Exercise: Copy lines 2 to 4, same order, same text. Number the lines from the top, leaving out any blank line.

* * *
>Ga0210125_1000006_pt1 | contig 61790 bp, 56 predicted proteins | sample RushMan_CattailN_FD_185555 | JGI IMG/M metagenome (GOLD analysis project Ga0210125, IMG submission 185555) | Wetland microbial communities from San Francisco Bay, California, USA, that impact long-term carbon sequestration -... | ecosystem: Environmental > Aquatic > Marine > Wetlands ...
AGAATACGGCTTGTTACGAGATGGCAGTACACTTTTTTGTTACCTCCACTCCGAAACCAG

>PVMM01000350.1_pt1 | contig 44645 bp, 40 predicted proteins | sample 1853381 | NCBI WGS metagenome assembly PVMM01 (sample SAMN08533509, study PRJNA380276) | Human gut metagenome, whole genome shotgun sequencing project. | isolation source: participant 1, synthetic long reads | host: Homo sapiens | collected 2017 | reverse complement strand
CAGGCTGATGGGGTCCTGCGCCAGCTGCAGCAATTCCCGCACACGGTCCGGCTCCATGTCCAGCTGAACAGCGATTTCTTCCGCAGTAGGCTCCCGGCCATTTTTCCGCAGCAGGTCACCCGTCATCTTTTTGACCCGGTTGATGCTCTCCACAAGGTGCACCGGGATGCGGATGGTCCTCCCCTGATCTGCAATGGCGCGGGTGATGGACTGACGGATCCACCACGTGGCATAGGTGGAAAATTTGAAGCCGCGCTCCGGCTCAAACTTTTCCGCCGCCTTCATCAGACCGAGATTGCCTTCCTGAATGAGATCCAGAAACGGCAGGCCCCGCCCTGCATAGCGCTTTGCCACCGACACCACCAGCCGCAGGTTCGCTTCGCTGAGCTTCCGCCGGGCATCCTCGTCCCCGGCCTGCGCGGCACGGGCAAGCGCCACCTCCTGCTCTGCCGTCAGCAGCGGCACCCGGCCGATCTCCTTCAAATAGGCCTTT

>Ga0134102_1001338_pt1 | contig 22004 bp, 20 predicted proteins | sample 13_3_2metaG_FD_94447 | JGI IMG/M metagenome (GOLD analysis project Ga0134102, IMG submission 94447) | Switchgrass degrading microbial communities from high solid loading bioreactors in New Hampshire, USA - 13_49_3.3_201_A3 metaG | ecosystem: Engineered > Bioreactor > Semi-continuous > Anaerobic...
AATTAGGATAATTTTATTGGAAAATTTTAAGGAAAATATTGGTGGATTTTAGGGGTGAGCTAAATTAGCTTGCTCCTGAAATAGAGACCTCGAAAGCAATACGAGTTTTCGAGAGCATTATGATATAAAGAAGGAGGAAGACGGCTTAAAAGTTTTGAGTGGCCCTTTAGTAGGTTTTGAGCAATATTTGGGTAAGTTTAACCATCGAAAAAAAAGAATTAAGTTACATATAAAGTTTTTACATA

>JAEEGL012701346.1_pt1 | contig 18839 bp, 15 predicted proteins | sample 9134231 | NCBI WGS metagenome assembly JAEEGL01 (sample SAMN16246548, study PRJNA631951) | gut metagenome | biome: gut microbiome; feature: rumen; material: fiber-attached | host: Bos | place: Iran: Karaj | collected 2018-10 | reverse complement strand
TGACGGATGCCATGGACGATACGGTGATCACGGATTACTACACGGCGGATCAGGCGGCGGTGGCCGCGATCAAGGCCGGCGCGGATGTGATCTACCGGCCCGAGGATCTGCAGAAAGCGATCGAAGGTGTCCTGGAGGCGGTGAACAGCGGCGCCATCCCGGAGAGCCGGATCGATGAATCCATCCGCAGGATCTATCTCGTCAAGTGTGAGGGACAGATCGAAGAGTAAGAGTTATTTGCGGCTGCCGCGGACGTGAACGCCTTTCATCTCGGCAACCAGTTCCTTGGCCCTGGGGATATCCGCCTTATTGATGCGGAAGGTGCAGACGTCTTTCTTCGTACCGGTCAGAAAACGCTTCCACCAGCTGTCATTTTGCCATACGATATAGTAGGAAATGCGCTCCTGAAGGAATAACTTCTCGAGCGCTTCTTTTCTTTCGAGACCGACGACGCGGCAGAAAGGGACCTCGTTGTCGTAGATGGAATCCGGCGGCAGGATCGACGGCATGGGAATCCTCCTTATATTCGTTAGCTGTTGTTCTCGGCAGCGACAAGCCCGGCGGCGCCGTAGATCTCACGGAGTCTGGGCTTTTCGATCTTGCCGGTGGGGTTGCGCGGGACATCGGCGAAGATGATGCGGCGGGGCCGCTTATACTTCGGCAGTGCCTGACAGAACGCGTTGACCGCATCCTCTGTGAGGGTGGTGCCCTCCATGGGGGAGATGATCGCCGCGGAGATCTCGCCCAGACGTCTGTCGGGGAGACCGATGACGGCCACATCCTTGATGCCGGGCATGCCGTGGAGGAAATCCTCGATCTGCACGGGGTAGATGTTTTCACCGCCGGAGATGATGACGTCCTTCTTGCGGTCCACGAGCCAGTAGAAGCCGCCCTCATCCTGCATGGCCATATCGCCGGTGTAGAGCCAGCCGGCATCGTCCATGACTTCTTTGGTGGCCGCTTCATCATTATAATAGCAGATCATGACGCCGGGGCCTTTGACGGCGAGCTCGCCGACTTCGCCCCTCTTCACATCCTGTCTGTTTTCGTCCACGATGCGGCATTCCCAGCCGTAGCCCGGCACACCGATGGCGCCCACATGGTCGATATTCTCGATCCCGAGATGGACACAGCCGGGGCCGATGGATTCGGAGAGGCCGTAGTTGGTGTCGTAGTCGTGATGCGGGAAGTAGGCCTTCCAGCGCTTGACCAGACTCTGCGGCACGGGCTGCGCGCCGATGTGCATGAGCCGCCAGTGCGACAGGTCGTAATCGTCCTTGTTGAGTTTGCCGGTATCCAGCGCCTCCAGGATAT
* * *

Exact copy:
AGAATACGGCTTGTTACGAGATGGCAGTACACTTTTTTGTTACCTCCACTCCGAAACCAG

>PVMM01000350.1_pt1 | contig 44645 bp, 40 predicted proteins | sample 1853381 | NCBI WGS metagenome assembly PVMM01 (sample SAMN08533509, study PRJNA380276) | Human gut metagenome, whole genome shotgun sequencing project. | isolation source: participant 1, synthetic long reads | host: Homo sapiens | collected 2017 | reverse complement strand
CAGGCTGATGGGGTCCTGCGCCAGCTGCAGCAATTCCCGCACACGGTCCGGCTCCATGTCCAGCTGAACAGCGATTTCTTCCGCAGTAGGCTCCCGGCCATTTTTCCGCAGCAGGTCACCCGTCATCTTTTTGACCCGGTTGATGCTCTCCACAAGGTGCACCGGGATGCGGATGGTCCTCCCCTGATCTGCAATGGCGCGGGTGATGGACTGACGGATCCACCACGTGGCATAGGTGGAAAATTTGAAGCCGCGCTCCGGCTCAAACTTTTCCGCCGCCTTCATCAGACCGAGATTGCCTTCCTGAATGAGATCCAGAAACGGCAGGCCCCGCCCTGCATAGCGCTTTGCCACCGACACCACCAGCCGCAGGTTCGCTTCGCTGAGCTTCCGCCGGGCATCCTCGTCCCCGGCCTGCGCGGCACGGGCAAGCGCCACCTCCTGCTCTGCCGTCAGCAGCGGCACCCGGCCGATCTCCTTCAAATAGGCCTTT